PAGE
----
Patients being treated in ‘virtual hospital wards’ in Cornwall are said to have have saved more than 3,000 acute bed days in January alone.

Hospital care being provided to people in their own homes is something that was first started by the Cornwall Partnership NHS Foundation Trust during the pandemic, and has grown since.

Now around ten patients every day are being referred to the trust’s ‘virtual wards’, with up 212 people being treated at any one time.

With teams across Cornwall and the Isles of Scilly seeing 321 new admissions in just January, the trust said this saved 3,000 acute hospital bed days.

What is a virtual ward?

Virtual wards support people whose acute respiratory or frailty condition could be managed in their own home, instead of in hospital.

However, a virtual ward does not mean virtual care. When needed, clinicians carry out face-to-face treatments and diagnostics in a patient's own home.

The multi-disciplinary team offer daily phone calls. The service also provides remote monitoring and regular reviews by medical and pharmacy teams.

Falmouth Packet: A virtual wards nurse reporting a patient's observationsA virtual wards nurse reporting a patient's observations (Image: Cornwall Partnership NHS Foundation Trust)

Barbara Bennett, from Redruth, suffers from chronic obstructive pulmonary disease (COPD). She chose to be admitted to a virtual ward after developing an acute lung infection.

She believes being treated at home helped ensure she could go away to spend Christmas with her family.

She explained: "I feel as if I've got better at home quicker, because I didn't pick up any other nasty bugs along the way.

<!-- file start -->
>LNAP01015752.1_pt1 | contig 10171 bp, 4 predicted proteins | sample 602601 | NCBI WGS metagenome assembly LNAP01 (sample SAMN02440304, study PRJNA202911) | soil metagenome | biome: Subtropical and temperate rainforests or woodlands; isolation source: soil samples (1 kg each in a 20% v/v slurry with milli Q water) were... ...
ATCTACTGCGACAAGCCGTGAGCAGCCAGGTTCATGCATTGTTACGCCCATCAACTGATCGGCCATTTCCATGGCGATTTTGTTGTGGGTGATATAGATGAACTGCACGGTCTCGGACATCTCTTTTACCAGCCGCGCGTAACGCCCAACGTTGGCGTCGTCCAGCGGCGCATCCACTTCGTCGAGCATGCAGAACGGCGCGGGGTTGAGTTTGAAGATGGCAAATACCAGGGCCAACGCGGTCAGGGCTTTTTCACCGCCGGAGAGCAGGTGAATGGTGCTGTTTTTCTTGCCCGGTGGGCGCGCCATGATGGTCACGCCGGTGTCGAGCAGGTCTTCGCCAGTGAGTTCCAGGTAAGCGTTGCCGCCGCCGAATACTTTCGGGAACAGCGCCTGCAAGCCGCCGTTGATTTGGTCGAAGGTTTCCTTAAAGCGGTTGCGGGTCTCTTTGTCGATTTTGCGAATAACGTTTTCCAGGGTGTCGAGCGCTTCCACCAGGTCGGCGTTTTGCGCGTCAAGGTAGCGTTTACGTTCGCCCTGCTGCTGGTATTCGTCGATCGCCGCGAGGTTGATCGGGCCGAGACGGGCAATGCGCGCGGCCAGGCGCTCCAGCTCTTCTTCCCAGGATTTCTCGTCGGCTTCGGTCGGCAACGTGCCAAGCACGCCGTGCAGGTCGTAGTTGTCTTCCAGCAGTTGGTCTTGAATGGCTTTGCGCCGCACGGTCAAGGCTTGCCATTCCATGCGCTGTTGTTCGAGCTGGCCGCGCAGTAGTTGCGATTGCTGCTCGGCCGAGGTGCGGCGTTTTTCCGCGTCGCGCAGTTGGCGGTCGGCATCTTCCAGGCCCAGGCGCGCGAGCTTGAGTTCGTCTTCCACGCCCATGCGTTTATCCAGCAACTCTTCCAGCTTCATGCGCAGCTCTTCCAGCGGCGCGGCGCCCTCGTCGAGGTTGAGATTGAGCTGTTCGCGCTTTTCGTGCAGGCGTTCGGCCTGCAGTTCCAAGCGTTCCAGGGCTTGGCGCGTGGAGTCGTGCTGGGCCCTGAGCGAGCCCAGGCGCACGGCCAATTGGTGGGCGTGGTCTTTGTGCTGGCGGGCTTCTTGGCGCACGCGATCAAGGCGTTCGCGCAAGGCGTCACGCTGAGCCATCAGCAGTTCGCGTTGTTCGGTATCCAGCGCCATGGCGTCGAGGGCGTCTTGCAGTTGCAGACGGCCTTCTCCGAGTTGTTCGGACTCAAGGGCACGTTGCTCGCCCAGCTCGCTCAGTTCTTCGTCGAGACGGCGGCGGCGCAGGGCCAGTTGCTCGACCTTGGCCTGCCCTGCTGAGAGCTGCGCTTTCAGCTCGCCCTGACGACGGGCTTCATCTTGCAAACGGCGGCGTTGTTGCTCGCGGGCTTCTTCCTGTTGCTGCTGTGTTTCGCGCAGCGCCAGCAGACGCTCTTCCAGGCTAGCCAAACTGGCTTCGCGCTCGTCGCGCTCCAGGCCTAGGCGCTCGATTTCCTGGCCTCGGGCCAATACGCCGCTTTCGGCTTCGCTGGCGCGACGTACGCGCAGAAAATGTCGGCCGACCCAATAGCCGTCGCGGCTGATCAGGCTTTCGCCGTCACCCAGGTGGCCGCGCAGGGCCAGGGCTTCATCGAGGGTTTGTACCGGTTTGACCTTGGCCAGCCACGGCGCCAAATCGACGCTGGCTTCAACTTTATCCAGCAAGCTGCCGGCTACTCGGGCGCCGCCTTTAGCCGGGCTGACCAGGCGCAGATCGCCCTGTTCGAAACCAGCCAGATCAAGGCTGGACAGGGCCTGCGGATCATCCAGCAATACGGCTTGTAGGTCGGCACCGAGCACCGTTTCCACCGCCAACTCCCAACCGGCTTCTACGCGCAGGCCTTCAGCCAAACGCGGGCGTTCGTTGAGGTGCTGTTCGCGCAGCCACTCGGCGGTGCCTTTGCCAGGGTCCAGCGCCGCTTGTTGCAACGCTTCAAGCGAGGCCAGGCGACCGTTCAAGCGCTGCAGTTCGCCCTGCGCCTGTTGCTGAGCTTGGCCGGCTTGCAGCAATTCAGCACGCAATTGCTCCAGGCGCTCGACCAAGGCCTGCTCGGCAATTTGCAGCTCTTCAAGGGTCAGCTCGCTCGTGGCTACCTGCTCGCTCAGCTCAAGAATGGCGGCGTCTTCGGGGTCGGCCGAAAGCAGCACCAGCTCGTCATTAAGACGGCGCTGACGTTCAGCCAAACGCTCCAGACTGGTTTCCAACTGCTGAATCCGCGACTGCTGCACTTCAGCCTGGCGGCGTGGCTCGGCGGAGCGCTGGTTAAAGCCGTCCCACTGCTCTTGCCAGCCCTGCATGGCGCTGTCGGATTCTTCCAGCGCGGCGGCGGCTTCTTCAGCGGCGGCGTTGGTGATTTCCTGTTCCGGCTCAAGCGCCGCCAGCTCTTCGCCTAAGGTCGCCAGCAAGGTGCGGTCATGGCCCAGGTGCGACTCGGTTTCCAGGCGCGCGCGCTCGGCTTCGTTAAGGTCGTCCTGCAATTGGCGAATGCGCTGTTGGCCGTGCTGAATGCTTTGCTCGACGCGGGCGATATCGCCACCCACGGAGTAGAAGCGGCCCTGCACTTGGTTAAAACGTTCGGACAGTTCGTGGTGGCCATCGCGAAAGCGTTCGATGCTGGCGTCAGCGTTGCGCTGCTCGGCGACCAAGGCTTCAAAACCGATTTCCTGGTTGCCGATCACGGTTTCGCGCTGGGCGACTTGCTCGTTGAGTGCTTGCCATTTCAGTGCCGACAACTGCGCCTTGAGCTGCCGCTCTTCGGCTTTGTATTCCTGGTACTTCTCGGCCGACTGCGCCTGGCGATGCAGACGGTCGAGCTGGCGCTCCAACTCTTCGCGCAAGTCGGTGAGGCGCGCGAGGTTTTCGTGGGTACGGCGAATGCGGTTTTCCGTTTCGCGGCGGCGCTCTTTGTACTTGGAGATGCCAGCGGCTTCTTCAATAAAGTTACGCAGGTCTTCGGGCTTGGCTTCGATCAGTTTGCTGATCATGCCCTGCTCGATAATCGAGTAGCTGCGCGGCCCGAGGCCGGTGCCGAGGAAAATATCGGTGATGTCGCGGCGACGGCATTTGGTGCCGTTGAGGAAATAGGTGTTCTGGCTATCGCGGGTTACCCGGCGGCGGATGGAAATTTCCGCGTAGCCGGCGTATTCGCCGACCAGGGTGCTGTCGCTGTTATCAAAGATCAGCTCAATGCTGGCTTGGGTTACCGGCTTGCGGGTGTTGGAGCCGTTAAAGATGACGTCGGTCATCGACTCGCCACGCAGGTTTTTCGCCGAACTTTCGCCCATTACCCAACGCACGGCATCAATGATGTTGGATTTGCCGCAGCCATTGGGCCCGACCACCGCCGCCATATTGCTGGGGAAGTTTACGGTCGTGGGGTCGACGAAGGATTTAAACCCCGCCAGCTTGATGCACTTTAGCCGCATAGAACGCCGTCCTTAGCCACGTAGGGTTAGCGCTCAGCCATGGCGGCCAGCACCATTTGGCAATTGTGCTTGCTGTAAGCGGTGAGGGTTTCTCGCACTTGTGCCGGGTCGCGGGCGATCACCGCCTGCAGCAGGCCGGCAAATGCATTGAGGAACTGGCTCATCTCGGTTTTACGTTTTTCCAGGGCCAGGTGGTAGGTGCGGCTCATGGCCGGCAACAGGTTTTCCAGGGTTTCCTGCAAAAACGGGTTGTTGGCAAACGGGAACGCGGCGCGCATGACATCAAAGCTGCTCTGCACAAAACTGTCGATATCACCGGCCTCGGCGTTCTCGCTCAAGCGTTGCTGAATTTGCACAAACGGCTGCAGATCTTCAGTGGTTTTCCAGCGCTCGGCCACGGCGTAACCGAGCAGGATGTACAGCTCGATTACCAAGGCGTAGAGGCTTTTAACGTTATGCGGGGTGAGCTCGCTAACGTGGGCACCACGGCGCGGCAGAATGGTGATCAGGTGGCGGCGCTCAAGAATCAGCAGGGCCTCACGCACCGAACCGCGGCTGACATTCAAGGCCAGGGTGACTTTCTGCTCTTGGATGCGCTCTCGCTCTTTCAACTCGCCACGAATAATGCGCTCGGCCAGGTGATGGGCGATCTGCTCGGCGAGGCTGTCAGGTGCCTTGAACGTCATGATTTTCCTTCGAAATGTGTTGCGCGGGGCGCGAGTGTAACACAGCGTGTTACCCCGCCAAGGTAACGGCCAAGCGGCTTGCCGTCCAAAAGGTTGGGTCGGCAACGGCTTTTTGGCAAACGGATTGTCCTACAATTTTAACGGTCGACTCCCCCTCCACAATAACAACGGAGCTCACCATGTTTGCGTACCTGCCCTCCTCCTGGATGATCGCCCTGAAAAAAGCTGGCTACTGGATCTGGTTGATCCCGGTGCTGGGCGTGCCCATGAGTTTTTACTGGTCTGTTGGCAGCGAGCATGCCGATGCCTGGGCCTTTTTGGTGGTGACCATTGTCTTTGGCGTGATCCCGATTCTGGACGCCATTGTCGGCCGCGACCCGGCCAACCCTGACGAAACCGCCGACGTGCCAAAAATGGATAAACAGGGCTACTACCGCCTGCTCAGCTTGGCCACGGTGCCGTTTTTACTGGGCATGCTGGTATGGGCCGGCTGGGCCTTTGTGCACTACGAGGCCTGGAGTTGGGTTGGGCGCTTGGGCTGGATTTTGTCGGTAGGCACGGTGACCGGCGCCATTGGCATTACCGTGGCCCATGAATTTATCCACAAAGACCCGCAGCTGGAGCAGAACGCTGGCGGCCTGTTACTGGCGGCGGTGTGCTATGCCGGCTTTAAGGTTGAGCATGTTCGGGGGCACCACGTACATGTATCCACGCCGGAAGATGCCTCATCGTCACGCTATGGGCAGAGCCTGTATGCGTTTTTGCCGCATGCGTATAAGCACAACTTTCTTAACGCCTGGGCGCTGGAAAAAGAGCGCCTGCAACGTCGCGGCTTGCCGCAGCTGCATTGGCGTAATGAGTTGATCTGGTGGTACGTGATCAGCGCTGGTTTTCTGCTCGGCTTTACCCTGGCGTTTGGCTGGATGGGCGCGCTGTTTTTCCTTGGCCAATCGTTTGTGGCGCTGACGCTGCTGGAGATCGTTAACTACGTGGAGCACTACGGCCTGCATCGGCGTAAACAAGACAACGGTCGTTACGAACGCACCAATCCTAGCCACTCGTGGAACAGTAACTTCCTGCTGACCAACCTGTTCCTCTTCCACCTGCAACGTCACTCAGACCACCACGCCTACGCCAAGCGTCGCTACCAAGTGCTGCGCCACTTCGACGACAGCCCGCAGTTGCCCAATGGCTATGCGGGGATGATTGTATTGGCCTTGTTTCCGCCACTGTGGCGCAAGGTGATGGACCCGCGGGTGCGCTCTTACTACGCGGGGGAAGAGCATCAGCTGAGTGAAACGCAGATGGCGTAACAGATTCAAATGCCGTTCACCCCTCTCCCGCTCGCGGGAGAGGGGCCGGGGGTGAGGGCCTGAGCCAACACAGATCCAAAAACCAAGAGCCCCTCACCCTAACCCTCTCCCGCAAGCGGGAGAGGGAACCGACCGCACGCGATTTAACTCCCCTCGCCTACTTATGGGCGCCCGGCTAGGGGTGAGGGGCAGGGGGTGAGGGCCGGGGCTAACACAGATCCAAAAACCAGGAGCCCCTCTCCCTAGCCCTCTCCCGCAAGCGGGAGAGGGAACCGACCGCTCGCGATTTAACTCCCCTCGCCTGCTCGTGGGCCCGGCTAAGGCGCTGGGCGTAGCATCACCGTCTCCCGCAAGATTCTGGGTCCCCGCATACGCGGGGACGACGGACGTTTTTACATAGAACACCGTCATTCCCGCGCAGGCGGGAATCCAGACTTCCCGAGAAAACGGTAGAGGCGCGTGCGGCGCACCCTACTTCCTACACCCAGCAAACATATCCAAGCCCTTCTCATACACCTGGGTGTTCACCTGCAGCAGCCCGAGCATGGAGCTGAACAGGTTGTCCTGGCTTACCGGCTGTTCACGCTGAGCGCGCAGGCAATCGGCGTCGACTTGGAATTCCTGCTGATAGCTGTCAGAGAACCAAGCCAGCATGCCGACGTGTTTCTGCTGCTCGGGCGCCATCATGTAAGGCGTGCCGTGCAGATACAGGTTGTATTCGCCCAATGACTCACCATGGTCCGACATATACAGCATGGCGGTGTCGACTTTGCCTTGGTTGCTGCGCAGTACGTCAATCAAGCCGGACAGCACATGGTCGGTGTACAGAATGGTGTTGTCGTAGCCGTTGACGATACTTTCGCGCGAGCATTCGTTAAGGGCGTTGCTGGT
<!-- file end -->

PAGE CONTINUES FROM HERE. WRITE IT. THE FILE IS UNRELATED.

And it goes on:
“I think if I'd ended up in hospital I would have been a lot more tired. There is a lot of noise in hospital and you don't sleep as well. Being at home, I had the comfort of my own home.

"Yes, I got better quicker and yes, I was able to go away for Christmas and New Year. I was able to celebrate with my son, daughter and beautiful granddaughter."

Nurse Claire Bettison is the Trust's operational lead for digital health, who believes there are many benefits for patients.

She said: "If you are in your own home, you can carry on with your social connections. If you live with your partner or other half and you are in hospital, sometimes trying to get to and from the hospital to visit can be quite restrictive.

“Even little things like conversations with a neighbour are on hold when you are in hospital. However, we know all of that is important for a patient's recovery.

"As well as that social element, patients being cared for in their own homes can eat the food they are used to eating. There is nowhere like your own bed to get a good night's sleep. It is familiar. It is comfortable. All of that really helps with recovery.

"It is also good for the person to have that choice. This is a choice that was not there before, and it is really important patients are active in their care and make their own choices."